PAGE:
Interpretation and construction in psychoanalysis (short version)
Vincenzo Bonaminio (Italia)
Congreso de la EPF Vilamura Portugal, 2005
The methodological, conceptual and clinical relevance of the connection between Interpretation and Construction today was anticipated by Freud himself in 1937. Looking back at over fifty years of his work, he foreshadowed a way of conceiving psychoanalytical work that appears to be widely shared today in the extended and multifaceted scenario of current psychoanalysis: ” the work of analysis – he wrote – consists of two quite different portions,…it is carried on in two separate localities, [and] involves two people, to each of whom a different task is assigned “.
The “dialogical” pre-figuration of psychoanalytical work, outlined in “Constructions in analysis”, sets the scene for some present-day clinical and theoretical controversies in psychoanalysis. Nonetheless, for Freud the patient’s “task” basically remained that of remembering. Thus, a process that throughout his work came to encompass the wide spectrum ranging from pre-representational and pre-linguistic, bodily and somatic, memories to proper representations. And, moreover, in the repetition in the transference (as a way of remembering) and in the patient’s working-through (itself a form of repetition, albeit modified by interpretation), there is the actualization of the past in the present of the analytic relationship.
The “task of the analyst” therefore ” is to make out what has been forgotten from the traces which it has left behind or, more correctly, to construct it “. Through the famous archaeological metaphor, Freud compares the analyst’s “work of construction, or, if it is preferred, of reconstruction” to that of the archaeologist. The advantage for the analyst is that he is guided by the transference in his search for past events. *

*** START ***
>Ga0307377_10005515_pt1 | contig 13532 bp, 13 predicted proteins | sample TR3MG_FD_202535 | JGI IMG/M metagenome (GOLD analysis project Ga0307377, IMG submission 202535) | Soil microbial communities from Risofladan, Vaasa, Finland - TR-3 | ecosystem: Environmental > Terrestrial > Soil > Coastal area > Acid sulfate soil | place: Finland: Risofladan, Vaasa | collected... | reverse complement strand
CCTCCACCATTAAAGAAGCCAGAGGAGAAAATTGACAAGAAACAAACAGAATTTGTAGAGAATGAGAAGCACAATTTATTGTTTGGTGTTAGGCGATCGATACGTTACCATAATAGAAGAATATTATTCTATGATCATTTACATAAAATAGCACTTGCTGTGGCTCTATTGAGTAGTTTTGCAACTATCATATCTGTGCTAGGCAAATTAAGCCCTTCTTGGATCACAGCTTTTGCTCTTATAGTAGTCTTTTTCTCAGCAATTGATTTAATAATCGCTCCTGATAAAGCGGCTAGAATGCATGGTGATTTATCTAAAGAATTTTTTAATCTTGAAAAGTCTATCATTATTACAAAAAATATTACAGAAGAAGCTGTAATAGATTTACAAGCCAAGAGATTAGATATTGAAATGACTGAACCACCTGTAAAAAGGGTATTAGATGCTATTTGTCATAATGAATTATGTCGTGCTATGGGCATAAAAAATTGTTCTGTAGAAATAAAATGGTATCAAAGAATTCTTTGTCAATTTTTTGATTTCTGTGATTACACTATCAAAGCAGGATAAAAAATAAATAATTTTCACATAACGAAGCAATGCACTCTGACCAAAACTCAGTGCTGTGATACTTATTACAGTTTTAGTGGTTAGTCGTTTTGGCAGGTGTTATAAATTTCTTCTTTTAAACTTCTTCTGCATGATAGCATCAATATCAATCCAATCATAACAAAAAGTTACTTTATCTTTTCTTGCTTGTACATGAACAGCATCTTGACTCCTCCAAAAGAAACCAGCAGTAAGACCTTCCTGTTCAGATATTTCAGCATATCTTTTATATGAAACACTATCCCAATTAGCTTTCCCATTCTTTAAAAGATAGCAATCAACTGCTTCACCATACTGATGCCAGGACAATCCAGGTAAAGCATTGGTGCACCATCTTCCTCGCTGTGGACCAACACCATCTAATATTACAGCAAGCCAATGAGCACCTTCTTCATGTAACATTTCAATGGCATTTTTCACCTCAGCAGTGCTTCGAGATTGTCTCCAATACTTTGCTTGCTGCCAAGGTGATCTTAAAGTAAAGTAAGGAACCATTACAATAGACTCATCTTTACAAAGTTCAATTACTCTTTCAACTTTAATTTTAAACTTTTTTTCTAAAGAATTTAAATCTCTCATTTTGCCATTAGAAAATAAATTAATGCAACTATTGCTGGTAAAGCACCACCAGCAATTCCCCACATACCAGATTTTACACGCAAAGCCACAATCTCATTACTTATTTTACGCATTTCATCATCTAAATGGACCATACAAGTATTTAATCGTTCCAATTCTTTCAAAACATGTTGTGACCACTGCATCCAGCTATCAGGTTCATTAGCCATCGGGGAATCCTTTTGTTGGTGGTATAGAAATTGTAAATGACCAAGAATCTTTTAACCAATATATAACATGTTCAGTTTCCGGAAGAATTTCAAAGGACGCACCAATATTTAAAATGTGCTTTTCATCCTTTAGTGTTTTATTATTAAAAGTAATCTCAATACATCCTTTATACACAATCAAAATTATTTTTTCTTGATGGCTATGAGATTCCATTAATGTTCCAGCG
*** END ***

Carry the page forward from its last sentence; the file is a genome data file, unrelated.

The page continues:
“Construction” and “reconstruction” tend toward a new conceptualization related to the various articulations and transformations undergone by the concept of transference and its operative dimension in the analytical situation. The central importance of transference interpretation and its mutative value (originating from Strachey’s 1934 seminal paper), the legitimacy and location of extra-transference interpretations and of other non-interpretive interventions become the “crossroad” and “battleground” of different orientations which span the whole field of the psychoanalytical debate. *